Startpage-MarkInfo
Svenska
Information
Climate
SoilGeneral
Land use classes
Soil type
Soil parent material
Soil depth
Surface boulder frequency
Humus layer
Bedrock
Lateral soil water movement
Pictures
Definition
Dominating class of lateral soil water movement
Missing
Shorter periods
Longer periods
Soil moisture
Mineral
SoilChemistry
Vegetation
SLU (Swedish University of Agricultural Sciences)Webmap over MarkInfoDepartment of Forest Soils -HomepageContact

17/3/2006

Definition

Lateral soil water

Sites with laterally soil water movement often have a high production capacity. The water that flows down slope in different layers and at irregular intervals furnishes water and may provide nutrients in favour for vegetation further down the slope. Soil water movement can also improve the availability of oxygen in the rootzone, resulting in considerably better production conditions than when the water is stagnant, particularly in wet soils.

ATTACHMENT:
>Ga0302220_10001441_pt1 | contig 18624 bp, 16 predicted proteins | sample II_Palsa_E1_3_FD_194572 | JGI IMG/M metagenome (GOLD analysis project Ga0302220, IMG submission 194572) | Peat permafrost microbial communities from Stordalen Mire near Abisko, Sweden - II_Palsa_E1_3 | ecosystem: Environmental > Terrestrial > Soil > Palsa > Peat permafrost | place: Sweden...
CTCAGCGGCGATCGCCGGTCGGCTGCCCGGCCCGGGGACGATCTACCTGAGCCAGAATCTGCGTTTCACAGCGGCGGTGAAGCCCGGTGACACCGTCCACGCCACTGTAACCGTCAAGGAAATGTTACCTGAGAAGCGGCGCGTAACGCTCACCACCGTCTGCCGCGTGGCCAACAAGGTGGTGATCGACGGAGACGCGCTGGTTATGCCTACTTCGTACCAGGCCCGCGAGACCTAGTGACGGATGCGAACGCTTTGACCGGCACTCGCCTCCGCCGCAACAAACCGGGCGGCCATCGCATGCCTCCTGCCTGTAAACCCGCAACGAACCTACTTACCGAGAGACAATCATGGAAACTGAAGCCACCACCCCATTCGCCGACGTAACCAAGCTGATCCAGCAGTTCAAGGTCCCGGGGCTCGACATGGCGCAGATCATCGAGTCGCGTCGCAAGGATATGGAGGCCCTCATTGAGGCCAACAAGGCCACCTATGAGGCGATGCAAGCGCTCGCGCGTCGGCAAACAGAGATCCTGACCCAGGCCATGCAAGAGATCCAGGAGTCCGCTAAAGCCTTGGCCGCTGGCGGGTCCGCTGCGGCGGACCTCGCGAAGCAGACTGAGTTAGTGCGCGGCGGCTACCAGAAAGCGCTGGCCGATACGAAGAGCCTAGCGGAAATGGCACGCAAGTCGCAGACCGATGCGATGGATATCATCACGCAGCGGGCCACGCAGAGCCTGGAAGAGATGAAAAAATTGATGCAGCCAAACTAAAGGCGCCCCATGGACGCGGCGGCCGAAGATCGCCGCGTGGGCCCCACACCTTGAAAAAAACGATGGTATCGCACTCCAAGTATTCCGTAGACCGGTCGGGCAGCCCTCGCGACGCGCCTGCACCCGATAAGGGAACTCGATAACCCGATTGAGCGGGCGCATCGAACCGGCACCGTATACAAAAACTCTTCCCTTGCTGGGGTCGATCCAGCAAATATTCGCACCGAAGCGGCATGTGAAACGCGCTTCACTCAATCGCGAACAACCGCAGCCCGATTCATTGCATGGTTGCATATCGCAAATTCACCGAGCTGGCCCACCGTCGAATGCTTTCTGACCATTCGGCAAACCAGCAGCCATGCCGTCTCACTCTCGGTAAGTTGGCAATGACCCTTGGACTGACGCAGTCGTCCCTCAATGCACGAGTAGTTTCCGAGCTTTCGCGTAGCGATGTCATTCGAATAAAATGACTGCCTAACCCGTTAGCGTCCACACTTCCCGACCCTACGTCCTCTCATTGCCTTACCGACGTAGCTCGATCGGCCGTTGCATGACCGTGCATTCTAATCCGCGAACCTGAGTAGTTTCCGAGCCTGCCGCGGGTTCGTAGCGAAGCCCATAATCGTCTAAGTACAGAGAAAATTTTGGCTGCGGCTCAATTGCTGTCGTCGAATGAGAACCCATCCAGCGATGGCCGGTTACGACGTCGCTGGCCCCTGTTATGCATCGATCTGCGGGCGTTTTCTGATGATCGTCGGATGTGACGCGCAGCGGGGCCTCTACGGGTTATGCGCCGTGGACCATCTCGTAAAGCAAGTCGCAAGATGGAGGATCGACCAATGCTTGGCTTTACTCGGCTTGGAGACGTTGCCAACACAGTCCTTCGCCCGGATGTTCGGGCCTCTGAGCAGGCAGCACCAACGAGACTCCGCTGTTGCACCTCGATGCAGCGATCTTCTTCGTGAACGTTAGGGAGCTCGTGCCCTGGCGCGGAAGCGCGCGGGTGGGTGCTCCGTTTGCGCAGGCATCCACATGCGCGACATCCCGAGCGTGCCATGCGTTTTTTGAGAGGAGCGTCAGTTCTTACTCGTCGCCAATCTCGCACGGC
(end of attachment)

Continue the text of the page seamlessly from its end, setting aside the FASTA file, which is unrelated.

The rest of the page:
The potential for lateral soil water movement is assessed with the help of data on the topographical gradient and the length of the slope above the site location. Historically, four classes were used but currently there are three. The two classes "missing" and "rarely" have been merged into one class, i.e. "missing". These three classes are named "missing"; shorter (periods); and longer (periods), respectively. For the classes "shorter" and "longer", the soil moisture class cannot be ’dry‘ even if the groundwater level is deeper than 2 m.

Principle outline over how variable lateral soil water movement will be found in the terrain.

Outline showing how the classes for surface/subsurface water flow are assessed

 

Top

Search this site
Search the Web
Google
Information Climate SoilGeneral SoilChemistry Vegetation